For modern consumers, there are five core values they share and should be appealed to:

  1. Optimism: They seek products and services that give an optimistic outlook on the future.
  2. Control: They want to make the decisions about their future, not have someone TELL them.
  3. Open-mindedness: They may hold strong opinions but could be changed.
  4. Social butterfly: There is value in social interactions to make life decisions
  5. Crave Information: They will gather information to make decisions.

Messaging is not the only factor that creates a lack of new leads. The reasons are all intertwined and that is why a single initiative will not resolve the struggle.

2. Bad Service

Competition for businesses, including banks and wealth management firms, has evolved. Competitors are no longer other banks of similar size, in the same geographical location. Customers are comparing the experience they receive across different industries. The experience people from their financial advisor is compared to all companies, such as Apple, Amazon, Starbucks, and others. Take for example a customer who receives birthday cards, has quarterly check-in meetings, receives emails with articles on topics that actually interest them will have a positive experience with their advisor.  Organizations who provide services are still finding ways to set themselves apart.

3. Generational Gap

The inability to acquire new clients and to bring in new assets into the organization would be a major loss. As baby boomers get older, there’s an opportunity for advisors to create and build relationships with their children. For example, Millennials are set to be the largest generation with the largest amount of wealth in several years. By 2022, they will constitute 44% of the workforce. Additionally, over the next 30 to 40 years, Millennials will inherit trillion. However, the targeting efforts do not match this importance. The messaging has not been informative because over half don’t think their bank offers anything different to its competitors.

Efforts to bring in new clients should have started when Millennials were much younger. While advisors were working with the parents, there was little to no effort put in to make the kids financially literate and help set them up for the future. Millennials sat on the sidelines and watched how banks worked with their parents.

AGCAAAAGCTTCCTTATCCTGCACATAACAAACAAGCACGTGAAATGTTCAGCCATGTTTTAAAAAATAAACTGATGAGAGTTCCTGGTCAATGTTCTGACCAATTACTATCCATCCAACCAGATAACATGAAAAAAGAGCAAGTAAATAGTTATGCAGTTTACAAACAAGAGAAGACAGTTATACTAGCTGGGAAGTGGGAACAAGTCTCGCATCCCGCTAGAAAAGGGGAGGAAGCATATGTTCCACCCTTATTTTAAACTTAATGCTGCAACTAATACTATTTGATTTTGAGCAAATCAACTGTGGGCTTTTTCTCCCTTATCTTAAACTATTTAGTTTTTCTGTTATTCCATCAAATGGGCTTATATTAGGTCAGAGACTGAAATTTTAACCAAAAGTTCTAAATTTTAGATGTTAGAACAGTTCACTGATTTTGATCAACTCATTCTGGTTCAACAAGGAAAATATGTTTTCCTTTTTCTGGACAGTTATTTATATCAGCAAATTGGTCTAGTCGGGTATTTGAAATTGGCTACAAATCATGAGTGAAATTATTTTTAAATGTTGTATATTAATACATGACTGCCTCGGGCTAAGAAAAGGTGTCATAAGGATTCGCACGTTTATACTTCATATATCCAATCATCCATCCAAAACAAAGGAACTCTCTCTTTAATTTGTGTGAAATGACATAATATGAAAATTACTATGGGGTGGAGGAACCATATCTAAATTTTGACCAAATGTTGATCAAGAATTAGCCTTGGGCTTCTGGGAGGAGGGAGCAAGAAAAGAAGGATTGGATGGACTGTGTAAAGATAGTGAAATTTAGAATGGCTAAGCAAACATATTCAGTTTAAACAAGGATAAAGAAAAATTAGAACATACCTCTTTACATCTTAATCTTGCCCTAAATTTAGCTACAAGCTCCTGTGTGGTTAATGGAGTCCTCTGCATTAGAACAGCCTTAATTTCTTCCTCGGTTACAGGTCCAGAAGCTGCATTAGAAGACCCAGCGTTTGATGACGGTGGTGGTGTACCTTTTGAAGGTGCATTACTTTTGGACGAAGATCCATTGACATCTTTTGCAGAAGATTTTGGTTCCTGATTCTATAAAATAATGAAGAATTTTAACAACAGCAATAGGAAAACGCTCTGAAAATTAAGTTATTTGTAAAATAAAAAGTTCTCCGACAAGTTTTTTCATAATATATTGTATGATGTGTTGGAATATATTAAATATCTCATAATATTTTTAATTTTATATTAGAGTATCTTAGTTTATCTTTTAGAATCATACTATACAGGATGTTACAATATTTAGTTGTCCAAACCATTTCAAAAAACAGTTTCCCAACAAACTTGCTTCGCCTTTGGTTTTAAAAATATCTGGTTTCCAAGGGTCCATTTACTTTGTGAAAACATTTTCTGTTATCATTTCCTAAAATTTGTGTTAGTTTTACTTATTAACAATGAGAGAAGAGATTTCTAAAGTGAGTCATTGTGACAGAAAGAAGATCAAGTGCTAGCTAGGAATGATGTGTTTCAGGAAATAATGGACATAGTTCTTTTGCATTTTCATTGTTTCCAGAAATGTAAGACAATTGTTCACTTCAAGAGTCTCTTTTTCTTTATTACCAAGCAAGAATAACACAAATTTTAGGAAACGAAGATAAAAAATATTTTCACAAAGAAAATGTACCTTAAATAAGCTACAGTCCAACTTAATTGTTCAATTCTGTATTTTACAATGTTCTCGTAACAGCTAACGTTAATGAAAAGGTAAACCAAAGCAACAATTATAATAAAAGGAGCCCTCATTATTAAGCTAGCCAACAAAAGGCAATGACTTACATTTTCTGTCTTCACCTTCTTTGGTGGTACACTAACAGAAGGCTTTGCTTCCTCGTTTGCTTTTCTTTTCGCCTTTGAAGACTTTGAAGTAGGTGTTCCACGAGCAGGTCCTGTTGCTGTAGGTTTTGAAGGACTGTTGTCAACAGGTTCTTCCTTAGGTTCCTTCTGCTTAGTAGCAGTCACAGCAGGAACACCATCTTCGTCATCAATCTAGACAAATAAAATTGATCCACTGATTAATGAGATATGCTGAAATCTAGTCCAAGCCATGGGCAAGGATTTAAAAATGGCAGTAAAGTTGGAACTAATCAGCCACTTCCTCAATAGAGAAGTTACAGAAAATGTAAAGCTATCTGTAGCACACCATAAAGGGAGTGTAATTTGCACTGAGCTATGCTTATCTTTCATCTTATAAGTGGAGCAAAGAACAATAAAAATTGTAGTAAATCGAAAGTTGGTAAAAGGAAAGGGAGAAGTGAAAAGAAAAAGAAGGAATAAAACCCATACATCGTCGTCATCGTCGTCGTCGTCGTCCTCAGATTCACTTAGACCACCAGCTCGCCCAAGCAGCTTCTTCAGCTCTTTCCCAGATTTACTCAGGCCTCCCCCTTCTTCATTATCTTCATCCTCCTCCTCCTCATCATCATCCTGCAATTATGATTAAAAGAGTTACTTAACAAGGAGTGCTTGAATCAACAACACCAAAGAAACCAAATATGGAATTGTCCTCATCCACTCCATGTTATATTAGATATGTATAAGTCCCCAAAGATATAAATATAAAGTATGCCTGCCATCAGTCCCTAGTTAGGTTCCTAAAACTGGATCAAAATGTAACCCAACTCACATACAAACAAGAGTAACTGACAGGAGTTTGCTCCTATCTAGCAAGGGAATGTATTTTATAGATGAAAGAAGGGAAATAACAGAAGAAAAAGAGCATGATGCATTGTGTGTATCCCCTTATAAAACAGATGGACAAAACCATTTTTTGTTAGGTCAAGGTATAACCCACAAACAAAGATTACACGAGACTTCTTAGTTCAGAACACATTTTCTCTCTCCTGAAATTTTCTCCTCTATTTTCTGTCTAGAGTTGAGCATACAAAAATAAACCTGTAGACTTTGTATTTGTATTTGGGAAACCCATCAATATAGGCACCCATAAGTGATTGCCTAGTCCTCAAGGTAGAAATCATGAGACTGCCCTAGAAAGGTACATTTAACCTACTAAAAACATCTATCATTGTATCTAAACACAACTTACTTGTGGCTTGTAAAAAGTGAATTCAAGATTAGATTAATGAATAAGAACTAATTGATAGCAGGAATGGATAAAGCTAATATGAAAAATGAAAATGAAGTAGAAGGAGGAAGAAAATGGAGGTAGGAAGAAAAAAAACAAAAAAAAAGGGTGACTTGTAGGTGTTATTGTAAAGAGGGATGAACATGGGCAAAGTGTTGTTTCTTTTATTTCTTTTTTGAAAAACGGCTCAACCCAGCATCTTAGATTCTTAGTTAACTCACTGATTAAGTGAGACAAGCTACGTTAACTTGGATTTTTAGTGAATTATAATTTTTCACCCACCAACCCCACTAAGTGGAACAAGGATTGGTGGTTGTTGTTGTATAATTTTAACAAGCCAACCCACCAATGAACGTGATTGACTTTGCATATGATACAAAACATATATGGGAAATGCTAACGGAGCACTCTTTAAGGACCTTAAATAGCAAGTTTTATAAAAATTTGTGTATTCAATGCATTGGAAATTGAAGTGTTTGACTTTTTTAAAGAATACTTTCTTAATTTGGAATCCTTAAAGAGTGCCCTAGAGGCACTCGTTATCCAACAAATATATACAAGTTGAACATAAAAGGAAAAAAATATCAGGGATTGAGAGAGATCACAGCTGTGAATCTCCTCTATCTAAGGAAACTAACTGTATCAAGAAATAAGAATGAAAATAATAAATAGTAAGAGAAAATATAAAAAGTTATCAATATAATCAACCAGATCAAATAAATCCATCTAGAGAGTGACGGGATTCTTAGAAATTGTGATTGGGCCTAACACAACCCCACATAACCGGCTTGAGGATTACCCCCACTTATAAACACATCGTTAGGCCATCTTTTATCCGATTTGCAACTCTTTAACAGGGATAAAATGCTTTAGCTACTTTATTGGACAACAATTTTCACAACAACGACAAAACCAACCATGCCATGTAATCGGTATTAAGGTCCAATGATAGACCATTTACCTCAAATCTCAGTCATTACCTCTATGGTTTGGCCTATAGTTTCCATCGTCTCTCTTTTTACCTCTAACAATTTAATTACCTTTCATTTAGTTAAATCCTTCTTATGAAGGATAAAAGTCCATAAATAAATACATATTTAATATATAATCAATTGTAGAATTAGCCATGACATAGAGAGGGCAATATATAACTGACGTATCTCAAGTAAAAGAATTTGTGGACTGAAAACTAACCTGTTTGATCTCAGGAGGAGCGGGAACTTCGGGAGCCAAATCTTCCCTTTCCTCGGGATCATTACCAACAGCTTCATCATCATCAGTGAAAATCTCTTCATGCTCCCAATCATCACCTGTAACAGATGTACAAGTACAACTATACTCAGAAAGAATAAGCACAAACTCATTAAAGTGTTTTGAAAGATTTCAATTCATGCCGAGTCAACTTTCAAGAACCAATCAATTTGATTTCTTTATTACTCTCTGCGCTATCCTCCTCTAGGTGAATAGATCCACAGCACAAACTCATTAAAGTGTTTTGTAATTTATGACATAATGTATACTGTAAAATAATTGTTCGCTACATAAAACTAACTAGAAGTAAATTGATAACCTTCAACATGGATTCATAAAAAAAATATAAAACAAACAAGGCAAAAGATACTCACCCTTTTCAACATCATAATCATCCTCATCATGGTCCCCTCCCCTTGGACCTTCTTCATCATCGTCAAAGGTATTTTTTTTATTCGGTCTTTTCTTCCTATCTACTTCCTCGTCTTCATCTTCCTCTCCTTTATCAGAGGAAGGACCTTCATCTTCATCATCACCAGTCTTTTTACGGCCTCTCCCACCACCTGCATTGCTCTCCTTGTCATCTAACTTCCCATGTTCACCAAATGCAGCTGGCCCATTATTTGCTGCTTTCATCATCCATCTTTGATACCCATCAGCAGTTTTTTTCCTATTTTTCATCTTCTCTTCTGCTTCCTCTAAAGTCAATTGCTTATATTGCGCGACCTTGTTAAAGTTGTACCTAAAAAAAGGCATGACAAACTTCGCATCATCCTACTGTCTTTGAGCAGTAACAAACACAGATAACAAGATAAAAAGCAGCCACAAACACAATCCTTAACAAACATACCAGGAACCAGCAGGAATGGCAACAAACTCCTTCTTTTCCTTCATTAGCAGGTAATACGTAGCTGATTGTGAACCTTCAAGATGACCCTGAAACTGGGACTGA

The Crash of 2008 was when the complete distrust of banks became concrete. People saw their friends and family go into debt and even lose their homes because of banks trying to make a profit through shady business practices. The result of this distrust is that they are seeking out financial alternatives. These alternatives include pre-paid credit cards, payday loans, money transfer agents, even cryptocurrency. Finally, when people are using traditional banking services, more and more are doing it self-managed or with a robo-advisor.

Robot finger point to laptop button with bokeh background.

4. Self-Advisor

With the lack of financial literacy and a distrust for the traditional model of financial advisors, people take to the internet to educate themselves. There are tons of resources and expert opinions that are readily available to learn everything from debt management, investments, mortgages, wills, and any other financial services. This self-advisorship meets the modern consumer’s core values: Crave Information – they are seeking out and getting the answers they need; Social Butterfly – they turn to friends and even social media for insight on financial decisions; Open-mindedness – they are learning multiple viewpoints and will stand by the one they trust; Control – they have complete control in their decisions and actions because their best interest is the only goal; and finally, Optimism – since of all these previous factors are met, they have a more optimistic outlook on the future.

In addition to self-advisors, customers are leveraging Robo-Advisors. With the heavy influence of technology in all industries, people are comfortable with technology and are confident in their own decision making as guided by Robo-Advisors which have lower fees and work with the customer to make their lives simpler.

The Bottom Line

This means that advisors have a real opportunity to differentiate themselves from the competition and by doing that, they will increase assets under management. By identifying and acknowledging that these problems exist, and more importantly are affecting growth, enterprises can closely consider options on how they can support advisors to grow their AUM.